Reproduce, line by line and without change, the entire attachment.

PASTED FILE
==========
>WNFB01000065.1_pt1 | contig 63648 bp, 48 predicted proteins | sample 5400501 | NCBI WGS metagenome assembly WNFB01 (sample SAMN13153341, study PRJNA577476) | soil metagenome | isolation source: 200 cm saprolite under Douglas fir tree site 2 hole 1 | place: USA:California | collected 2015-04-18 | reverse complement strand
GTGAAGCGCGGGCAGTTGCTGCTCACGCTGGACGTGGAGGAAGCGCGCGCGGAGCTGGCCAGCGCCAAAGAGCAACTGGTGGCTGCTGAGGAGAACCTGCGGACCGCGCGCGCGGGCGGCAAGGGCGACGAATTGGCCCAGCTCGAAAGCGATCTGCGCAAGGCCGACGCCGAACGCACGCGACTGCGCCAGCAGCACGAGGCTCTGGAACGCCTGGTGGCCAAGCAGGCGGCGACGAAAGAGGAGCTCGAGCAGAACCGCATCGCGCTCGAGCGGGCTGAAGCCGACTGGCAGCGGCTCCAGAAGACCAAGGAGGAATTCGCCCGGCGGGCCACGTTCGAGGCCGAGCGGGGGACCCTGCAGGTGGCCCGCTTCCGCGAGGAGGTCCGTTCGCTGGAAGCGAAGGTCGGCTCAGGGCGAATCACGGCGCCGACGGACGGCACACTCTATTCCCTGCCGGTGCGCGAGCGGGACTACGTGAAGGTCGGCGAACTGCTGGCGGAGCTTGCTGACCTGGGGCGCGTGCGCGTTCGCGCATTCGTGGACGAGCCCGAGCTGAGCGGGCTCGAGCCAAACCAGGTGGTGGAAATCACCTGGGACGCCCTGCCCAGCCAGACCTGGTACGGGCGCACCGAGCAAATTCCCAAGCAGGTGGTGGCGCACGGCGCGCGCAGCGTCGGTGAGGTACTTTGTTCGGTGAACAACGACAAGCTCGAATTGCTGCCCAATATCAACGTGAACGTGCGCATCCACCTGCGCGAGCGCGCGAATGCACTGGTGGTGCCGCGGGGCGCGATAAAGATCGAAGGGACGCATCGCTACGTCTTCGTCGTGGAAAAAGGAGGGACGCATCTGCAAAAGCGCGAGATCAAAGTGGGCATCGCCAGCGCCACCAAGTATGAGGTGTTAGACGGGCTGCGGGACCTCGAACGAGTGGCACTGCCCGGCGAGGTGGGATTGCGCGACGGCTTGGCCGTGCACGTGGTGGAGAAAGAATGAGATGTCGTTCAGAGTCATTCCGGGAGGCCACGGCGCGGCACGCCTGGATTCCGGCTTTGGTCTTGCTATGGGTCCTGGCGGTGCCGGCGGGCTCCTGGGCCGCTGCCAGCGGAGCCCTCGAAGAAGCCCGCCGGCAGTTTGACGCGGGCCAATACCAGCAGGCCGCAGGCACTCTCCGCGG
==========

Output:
>WNFB01000065.1_pt1 | contig 63648 bp, 48 predicted proteins | sample 5400501 | NCBI WGS metagenome assembly WNFB01 (sample SAMN13153341, study PRJNA577476) | soil metagenome | isolation source: 200 cm saprolite under Douglas fir tree site 2 hole 1 | place: USA:California | collected 2015-04-18 | reverse complement strand
GTGAAGCGCGGGCAGTTGCTGCTCACGCTGGACGTGGAGGAAGCGCGCGCGGAGCTGGCCAGCGCCAAAGAGCAACTGGTGGCTGCTGAGGAGAACCTGCGGACCGCGCGCGCGGGCGGCAAGGGCGACGAATTGGCCCAGCTCGAAAGCGATCTGCGCAAGGCCGACGCCGAACGCACGCGACTGCGCCAGCAGCACGAGGCTCTGGAACGCCTGGTGGCCAAGCAGGCGGCGACGAAAGAGGAGCTCGAGCAGAACCGCATCGCGCTCGAGCGGGCTGAAGCCGACTGGCAGCGGCTCCAGAAGACCAAGGAGGAATTCGCCCGGCGGGCCACGTTCGAGGCCGAGCGGGGGACCCTGCAGGTGGCCCGCTTCCGCGAGGAGGTCCGTTCGCTGGAAGCGAAGGTCGGCTCAGGGCGAATCACGGCGCCGACGGACGGCACACTCTATTCCCTGCCGGTGCGCGAGCGGGACTACGTGAAGGTCGGCGAACTGCTGGCGGAGCTTGCTGACCTGGGGCGCGTGCGCGTTCGCGCATTCGTGGACGAGCCCGAGCTGAGCGGGCTCGAGCCAAACCAGGTGGTGGAAATCACCTGGGACGCCCTGCCCAGCCAGACCTGGTACGGGCGCACCGAGCAAATTCCCAAGCAGGTGGTGGCGCACGGCGCGCGCAGCGTCGGTGAGGTACTTTGTTCGGTGAACAACGACAAGCTCGAATTGCTGCCCAATATCAACGTGAACGTGCGCATCCACCTGCGCGAGCGCGCGAATGCACTGGTGGTGCCGCGGGGCGCGATAAAGATCGAAGGGACGCATCGCTACGTCTTCGTCGTGGAAAAAGGAGGGACGCATCTGCAAAAGCGCGAGATCAAAGTGGGCATCGCCAGCGCCACCAAGTATGAGGTGTTAGACGGGCTGCGGGACCTCGAACGAGTGGCACTGCCCGGCGAGGTGGGATTGCGCGACGGCTTGGCCGTGCACGTGGTGGAGAAAGAATGAGATGTCGTTCAGAGTCATTCCGGGAGGCCACGGCGCGGCACGCCTGGATTCCGGCTTTGGTCTTGCTATGGGTCCTGGCGGTGCCGGCGGGCTCCTGGGCCGCTGCCAGCGGAGCCCTCGAAGAAGCCCGCCGGCAGTTTGACGCGGGCCAATACCAGCAGGCCGCAGGCACTCTCCGCGG